Secret Service Confirms Fire Service Exists

U.S. Secret Service officials yesterday acknowledged the existence of a recently formed White House unit with the capabilities of a fire-and-rescue company.


U.S. Secret Service officials yesterday acknowledged the existence of a recently formed White House unit with the capabilities of a fire-and-rescue company.

But the officials denied a report published in yesterday's edition of The Washington Times that the unit was formed to replace the duties of the D.C. Fire and Emergency Medical Services Department.

"If there were to be an emergency today, we would still call D.C. Fire and EMS," said Charles Bopp, a spokesman for the Secret Service.

The Times reported that the Secret Service had developed the fire-and-rescue unit to operate exclusively on the grounds of the White House and the vice president's mansion at the Naval Observatory in order to limit the access of D.C. fire personnel that lack security credentials.

Mr. Bopp yesterday confirmed to The Times that in the last few days the Secret Service had deployed a Rapid Intervention Safety and Command (RISC) unit staffed by uniformed Secret Service officers. He said the unit is capable of responding to chemical, biological and radiological threats; fire hazards; physical entrapments and other life-threatening emergencies.

But he said the unit's primary responsibility would be to function in the time between the outbreak of such emergencies and the arrival of the D.C. Fire and Emergency Medical Services Department crews. Mr. Bopp said the RISC team is the latest version of what have been several teams with similar responsibilities.

"RISC will serve as a rapid intervention element helping to improve direct initial communications with responding D.C. Fire and EMS units, providing access, coordination and operational assistance to incidents affecting our protective zone," he said, adding that the D.C. fire department continues to serve "as the primary responders for every incident which they are requested to support."

But a public-safety official who previously told The Times about the details of the operation and the intention to limit the D.C. fire department's access to the White House grounds said yesterday that Mr. Bopp was telling only part of the story.

"For major crises, D.C. will be called in," said the official, who did not want to be identified. "But for day-to-day operations, they will be called less frequently."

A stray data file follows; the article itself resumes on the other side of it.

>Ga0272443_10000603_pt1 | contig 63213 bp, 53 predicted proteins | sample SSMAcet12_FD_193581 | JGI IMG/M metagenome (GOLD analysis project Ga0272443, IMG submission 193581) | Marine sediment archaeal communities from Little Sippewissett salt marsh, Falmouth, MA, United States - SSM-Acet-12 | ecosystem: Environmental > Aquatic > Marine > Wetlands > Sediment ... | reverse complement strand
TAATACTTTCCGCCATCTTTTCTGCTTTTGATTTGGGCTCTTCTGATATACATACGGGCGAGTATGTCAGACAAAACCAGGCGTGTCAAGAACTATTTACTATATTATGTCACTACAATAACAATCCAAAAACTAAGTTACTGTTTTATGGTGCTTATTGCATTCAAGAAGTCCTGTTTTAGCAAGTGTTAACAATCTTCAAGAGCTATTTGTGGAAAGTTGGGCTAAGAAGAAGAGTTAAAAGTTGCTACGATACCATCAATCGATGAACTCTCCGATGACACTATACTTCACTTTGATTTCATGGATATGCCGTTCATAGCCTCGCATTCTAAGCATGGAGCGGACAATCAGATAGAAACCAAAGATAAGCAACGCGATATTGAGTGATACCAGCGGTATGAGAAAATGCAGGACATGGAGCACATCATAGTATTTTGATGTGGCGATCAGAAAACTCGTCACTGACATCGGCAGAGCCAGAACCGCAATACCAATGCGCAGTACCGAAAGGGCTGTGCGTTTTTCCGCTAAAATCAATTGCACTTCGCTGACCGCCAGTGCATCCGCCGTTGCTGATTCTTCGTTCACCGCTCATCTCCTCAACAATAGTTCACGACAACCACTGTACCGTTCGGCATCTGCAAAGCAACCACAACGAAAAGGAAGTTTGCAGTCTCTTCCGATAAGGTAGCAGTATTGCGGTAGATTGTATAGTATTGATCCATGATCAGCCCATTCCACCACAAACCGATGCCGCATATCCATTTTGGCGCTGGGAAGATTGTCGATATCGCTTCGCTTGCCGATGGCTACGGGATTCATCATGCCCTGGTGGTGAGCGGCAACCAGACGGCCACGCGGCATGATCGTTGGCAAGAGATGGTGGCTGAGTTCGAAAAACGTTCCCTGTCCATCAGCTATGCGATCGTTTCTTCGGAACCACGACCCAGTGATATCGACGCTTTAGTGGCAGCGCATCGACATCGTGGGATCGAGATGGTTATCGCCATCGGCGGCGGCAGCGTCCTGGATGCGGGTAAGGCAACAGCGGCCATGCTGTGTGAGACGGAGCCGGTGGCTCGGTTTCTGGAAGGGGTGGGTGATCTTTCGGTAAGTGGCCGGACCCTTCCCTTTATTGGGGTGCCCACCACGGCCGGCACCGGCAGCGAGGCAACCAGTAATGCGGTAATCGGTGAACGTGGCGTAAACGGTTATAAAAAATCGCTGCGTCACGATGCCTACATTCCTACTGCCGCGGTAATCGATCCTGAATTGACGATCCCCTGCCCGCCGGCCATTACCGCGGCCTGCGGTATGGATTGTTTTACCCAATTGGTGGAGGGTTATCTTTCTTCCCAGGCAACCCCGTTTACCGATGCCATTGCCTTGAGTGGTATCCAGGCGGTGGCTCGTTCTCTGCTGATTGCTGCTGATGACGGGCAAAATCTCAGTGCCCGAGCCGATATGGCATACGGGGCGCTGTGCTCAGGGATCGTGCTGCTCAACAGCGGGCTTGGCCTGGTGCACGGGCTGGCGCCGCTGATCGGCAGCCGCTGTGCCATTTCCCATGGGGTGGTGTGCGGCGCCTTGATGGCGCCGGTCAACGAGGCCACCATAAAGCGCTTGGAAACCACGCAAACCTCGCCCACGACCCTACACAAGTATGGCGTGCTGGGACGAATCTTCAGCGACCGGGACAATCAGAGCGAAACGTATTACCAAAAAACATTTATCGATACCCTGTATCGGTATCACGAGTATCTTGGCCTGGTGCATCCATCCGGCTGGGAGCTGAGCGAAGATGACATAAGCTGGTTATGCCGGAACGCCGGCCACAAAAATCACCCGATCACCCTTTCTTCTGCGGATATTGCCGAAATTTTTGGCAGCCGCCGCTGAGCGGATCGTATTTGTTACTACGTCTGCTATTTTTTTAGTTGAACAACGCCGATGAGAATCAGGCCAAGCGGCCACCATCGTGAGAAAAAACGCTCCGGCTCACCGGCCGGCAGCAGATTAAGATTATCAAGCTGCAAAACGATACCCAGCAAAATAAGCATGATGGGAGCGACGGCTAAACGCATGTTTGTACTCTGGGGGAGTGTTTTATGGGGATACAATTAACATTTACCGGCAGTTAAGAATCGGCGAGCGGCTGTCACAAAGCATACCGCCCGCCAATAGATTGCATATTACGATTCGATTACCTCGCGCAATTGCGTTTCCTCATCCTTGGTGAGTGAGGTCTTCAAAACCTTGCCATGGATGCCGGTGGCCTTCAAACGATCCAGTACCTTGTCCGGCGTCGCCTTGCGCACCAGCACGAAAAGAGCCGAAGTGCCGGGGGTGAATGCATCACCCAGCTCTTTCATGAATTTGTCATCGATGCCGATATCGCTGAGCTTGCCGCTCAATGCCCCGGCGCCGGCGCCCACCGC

The official had told The Times that the unit was formed to replace the duties of the D.C. fire department, whose traditional responsibilities have included responding to emergency calls at the executive mansion and standing by during takeoff and landing of Marine One, the presidential helicopter.

The official also told The Times that the Secret Service unit was instituted largely because of security concerns about D.C. fire personnel, who have not been required to undergo FBI background checks since 1992.

The background check currently used by D.C. fire officials only looks at the recruit's driving history and whether he or she has a criminal record.

In the past, D.C. firefighters were required to undergo a "public trust" background check, which looked into their driving records, checked for any criminal record and interviewed references and past associates.

Secret Service officials said the lack of security credentials for fire department personnel responding to emergencies at the White House was never considered.

James B. Martin, the assistant chief of operations at the D.C. Fire and Emergency Medical Services Department, said after a hastily scheduled meeting to address the report in The Times yesterday, Secret Service officials satisfied his concerns and that his department's role would not be diminished.

"The Secret Service assured us that the D.C. Fire and EMS Department will remain their primary responder," Chief Martin said. "They said the report caught them off guard, just like it did us."

Engine 16 and Truck 3, stationed at 1018 13th Street NW, had been designated as the first unit to respond to an emergency at the White House since the company's formation 100 years ago this month.

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